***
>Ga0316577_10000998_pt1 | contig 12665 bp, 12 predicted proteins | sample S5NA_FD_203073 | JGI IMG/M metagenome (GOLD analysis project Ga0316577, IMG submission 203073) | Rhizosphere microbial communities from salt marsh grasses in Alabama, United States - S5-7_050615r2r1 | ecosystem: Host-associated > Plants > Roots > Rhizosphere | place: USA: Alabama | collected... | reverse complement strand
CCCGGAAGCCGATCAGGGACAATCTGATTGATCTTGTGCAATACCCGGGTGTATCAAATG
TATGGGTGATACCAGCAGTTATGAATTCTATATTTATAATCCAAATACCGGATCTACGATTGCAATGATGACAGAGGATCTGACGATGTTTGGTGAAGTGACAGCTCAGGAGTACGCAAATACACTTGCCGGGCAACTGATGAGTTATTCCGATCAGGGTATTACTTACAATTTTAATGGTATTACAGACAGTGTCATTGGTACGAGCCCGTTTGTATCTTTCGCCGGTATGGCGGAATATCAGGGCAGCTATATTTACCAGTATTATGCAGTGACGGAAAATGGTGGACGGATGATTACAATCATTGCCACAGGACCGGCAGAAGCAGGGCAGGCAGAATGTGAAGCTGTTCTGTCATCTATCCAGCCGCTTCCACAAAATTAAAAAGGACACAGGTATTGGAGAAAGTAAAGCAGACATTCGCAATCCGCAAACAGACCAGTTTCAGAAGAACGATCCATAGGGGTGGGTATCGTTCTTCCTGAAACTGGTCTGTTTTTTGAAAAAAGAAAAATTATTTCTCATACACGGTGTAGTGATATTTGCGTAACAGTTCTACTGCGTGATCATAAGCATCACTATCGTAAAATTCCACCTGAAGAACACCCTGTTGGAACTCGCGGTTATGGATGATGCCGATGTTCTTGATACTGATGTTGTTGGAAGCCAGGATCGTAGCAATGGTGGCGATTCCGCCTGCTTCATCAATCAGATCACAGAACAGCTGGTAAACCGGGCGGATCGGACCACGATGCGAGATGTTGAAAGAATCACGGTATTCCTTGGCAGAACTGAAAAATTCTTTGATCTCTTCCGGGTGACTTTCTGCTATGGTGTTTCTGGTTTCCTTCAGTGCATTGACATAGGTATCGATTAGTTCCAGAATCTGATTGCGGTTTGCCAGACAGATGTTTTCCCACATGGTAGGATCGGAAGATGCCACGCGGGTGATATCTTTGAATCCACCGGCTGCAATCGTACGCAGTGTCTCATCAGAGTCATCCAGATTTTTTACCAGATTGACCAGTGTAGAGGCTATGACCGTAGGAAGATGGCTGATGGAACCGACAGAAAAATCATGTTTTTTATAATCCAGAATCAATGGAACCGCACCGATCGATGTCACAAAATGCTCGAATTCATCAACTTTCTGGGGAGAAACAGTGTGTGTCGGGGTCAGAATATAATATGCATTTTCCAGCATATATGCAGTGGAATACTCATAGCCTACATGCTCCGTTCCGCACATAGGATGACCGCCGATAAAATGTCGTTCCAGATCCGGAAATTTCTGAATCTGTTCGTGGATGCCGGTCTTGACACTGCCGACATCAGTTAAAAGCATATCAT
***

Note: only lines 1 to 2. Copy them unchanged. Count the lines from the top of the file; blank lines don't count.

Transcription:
>Ga0316577_10000998_pt1 | contig 12665 bp, 12 predicted proteins | sample S5NA_FD_203073 | JGI IMG/M metagenome (GOLD analysis project Ga0316577, IMG submission 203073) | Rhizosphere microbial communities from salt marsh grasses in Alabama, United States - S5-7_050615r2r1 | ecosystem: Host-associated > Plants > Roots > Rhizosphere | place: USA: Alabama | collected... | reverse complement strand
CCCGGAAGCCGATCAGGGACAATCTGATTGATCTTGTGCAATACCCGGGTGTATCAAATG